London: Britain`s spy agency MI5 tapped the phones of King Edward VIII and his brother, the Duke of York, at the height of the 1936 Abdication Crisis in Britain, a new book has claimed.
According to the biography of Tommy Robertson, architect of Britain`s wartime counter intelligence operations, MI5 did listen in on to the deliberations of the king and his brother. In fact, in the constitutional crisis, then UK Premier Stanley Baldwin called in Sir Vernon Kell, head of MI5.
Author Geoffrey Elliot has claimed that Robertson -- recruited by Kell in the early 1930s -- tapped into the royal conversation from a telephone junction box near 145 Piccadilly which is home of the Duke of York, father of the Queen.
Edward VIII`s infatuation with American divorcee Wallis Simpson had become a cause that ended in the abdication in December 1936. The shy, stammering Duke of York then became King George VI.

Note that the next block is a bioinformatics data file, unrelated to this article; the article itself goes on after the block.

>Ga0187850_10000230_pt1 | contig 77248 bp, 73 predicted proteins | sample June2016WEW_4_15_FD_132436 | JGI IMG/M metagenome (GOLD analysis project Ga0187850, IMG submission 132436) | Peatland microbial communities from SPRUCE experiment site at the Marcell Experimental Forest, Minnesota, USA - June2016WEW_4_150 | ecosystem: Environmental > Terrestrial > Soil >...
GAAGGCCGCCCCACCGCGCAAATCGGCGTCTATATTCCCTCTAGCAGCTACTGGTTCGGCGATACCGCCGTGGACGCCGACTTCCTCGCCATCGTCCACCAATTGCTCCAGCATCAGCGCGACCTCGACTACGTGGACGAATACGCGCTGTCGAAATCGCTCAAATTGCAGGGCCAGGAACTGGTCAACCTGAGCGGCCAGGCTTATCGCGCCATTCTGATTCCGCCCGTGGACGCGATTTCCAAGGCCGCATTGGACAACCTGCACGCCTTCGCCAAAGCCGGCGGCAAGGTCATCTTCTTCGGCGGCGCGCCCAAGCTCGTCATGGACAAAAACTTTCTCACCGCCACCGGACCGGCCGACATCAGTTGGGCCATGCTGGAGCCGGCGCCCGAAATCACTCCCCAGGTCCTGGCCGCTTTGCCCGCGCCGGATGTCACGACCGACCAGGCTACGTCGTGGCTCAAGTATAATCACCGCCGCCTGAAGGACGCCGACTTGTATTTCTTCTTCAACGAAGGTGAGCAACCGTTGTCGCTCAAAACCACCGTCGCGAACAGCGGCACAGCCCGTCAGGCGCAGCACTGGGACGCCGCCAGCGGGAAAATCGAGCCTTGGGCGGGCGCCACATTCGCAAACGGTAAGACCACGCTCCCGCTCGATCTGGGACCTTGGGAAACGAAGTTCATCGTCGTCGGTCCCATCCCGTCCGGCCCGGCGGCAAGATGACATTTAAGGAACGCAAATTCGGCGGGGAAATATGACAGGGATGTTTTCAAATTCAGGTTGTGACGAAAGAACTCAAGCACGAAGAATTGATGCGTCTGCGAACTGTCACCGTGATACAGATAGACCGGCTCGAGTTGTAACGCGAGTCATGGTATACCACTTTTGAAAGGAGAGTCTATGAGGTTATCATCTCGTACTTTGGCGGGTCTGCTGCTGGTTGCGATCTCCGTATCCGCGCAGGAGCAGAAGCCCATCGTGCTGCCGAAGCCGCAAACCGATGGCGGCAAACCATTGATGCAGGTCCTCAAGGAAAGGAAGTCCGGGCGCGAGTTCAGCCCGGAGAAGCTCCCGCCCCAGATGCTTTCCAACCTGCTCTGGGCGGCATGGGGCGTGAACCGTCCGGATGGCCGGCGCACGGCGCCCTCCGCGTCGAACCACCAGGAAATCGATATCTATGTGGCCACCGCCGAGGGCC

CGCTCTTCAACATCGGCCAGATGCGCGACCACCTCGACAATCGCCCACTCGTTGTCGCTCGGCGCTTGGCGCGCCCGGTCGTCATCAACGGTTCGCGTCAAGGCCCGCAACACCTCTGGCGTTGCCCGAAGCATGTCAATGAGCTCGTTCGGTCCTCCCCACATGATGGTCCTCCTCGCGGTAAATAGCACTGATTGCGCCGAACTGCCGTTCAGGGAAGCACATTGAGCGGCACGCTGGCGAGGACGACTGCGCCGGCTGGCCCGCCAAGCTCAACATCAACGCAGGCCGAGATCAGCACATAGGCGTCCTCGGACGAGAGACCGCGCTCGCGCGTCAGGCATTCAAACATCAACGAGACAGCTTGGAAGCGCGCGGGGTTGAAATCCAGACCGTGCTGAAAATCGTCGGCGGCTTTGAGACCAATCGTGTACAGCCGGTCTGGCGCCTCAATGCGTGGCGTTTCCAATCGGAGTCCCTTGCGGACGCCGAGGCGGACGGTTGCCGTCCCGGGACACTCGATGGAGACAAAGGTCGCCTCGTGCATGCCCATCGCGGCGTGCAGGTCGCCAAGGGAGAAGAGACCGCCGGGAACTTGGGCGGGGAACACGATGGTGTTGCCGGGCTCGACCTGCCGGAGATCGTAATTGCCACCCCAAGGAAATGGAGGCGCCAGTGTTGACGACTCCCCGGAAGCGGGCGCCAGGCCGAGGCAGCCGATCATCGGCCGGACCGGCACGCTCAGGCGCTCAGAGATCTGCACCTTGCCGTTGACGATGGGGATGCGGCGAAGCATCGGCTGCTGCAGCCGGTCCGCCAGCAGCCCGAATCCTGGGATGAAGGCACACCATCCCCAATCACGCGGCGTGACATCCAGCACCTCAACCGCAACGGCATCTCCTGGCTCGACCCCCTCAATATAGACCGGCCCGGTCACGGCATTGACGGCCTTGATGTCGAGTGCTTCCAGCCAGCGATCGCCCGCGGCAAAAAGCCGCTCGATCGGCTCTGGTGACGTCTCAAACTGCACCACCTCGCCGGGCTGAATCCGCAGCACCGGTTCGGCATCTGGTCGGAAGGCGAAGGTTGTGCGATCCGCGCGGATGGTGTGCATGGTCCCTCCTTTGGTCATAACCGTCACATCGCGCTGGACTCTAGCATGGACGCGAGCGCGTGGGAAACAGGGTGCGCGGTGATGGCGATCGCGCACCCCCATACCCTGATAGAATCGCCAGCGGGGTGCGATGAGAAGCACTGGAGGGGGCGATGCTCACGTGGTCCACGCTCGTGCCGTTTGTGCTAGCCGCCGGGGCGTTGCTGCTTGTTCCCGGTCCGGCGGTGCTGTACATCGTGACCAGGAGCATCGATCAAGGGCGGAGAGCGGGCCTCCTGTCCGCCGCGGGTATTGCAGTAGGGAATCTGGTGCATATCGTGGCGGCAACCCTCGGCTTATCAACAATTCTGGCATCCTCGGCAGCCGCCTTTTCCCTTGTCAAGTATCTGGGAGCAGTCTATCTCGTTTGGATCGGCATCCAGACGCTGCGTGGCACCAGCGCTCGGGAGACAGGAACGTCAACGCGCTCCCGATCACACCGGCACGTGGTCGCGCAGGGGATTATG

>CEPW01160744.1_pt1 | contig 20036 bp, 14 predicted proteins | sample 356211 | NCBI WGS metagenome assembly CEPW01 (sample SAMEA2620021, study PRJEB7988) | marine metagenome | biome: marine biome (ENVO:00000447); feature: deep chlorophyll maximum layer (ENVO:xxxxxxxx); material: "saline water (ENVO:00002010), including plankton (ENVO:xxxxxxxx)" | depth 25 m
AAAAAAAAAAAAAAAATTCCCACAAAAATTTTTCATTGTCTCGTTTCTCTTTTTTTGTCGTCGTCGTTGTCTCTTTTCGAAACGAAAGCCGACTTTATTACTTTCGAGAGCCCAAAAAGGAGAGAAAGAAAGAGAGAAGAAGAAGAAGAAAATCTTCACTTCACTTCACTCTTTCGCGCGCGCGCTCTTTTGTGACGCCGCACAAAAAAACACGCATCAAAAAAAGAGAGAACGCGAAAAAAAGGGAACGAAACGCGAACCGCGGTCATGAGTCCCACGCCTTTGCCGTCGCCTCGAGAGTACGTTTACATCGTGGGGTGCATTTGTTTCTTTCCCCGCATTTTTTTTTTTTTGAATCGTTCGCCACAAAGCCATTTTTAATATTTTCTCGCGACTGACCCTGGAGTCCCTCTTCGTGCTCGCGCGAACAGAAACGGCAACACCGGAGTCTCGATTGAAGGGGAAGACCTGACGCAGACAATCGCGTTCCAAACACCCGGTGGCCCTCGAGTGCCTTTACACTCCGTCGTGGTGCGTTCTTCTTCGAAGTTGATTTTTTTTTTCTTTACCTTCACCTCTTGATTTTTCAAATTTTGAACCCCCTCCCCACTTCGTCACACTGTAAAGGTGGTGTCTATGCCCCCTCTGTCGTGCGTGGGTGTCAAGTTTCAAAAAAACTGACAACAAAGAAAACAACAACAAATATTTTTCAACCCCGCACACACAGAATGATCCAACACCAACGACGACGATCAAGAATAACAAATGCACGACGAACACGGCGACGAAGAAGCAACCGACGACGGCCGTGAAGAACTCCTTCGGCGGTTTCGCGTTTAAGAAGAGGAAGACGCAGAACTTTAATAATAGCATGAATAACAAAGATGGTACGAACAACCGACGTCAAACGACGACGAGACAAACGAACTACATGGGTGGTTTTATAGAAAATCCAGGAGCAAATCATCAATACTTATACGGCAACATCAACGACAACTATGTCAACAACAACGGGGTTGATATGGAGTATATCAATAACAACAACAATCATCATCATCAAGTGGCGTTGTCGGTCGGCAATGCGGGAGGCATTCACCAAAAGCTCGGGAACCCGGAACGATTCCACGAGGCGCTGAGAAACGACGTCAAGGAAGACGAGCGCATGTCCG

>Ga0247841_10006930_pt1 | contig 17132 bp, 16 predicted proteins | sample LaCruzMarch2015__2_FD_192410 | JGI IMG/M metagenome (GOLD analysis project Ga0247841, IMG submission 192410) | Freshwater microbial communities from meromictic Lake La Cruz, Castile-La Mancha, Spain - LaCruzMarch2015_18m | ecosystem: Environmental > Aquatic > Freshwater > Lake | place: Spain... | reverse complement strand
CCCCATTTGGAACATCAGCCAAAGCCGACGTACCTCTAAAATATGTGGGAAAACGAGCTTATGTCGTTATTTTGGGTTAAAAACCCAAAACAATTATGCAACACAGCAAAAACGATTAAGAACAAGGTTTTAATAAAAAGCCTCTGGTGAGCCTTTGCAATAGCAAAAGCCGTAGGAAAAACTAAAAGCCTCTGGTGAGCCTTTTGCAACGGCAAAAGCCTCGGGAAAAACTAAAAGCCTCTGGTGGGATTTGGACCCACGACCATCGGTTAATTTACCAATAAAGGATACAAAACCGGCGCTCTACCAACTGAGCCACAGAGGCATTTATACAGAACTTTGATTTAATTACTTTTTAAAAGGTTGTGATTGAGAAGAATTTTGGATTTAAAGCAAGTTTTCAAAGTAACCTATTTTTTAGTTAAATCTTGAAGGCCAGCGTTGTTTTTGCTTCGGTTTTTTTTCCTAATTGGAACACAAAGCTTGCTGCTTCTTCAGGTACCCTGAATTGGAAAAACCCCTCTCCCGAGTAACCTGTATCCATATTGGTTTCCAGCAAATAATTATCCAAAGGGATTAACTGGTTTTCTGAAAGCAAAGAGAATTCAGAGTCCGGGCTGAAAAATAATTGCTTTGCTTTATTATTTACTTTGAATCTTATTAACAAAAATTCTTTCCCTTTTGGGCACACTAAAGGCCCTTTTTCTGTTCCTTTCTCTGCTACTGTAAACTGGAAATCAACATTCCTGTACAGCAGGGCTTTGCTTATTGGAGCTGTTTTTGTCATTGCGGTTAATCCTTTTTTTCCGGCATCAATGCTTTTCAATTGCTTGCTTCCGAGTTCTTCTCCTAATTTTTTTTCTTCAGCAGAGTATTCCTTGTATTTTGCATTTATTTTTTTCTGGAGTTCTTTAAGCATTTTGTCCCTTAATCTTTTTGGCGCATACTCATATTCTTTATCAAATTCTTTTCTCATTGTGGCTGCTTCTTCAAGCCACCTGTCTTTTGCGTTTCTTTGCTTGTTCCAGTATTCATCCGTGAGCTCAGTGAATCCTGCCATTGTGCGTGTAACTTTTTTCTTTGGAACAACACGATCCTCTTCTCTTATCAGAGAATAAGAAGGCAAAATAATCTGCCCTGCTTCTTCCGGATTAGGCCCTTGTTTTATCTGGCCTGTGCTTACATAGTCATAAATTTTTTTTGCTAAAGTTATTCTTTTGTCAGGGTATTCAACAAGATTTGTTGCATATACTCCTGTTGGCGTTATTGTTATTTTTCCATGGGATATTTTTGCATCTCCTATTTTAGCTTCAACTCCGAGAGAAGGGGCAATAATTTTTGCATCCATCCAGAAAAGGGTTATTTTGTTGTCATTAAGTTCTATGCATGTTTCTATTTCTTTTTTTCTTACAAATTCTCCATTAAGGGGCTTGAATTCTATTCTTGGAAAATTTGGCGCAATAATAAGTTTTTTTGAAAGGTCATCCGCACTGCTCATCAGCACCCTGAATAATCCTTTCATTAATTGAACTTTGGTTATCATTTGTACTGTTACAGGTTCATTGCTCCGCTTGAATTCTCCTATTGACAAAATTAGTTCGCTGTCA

In a four-page note to author Geoffrey Elliot, Robertson`s brother, Major General Ian Robertson, wrote that his brother told him how, under cover of darkness, he had slipped into London`s Green Park, just off Piccadilly, and listened in to the king and future king’s conversation via a GPO telephone junction box in the bushes.
Belinda McEvoy, Tommy Robertson`s daughter, who knew of her father`s role in wartime MI5, told the `Daily Express`: "I didn`t know the business about him being in the bushes in Green Park but I remember him telling me: `I was the only person to know he (the king) was going to abdicate`."
But Philip Ziegler, biographer of King Edward VIII, said: "I can`t say it didn`t happen: from what I know about MI5 and Buckingham Palace it seems unlikely. Of course if the MI5 had information I imagine it would`ve been filtered back to the PM who`d know better than to inquire how they got it."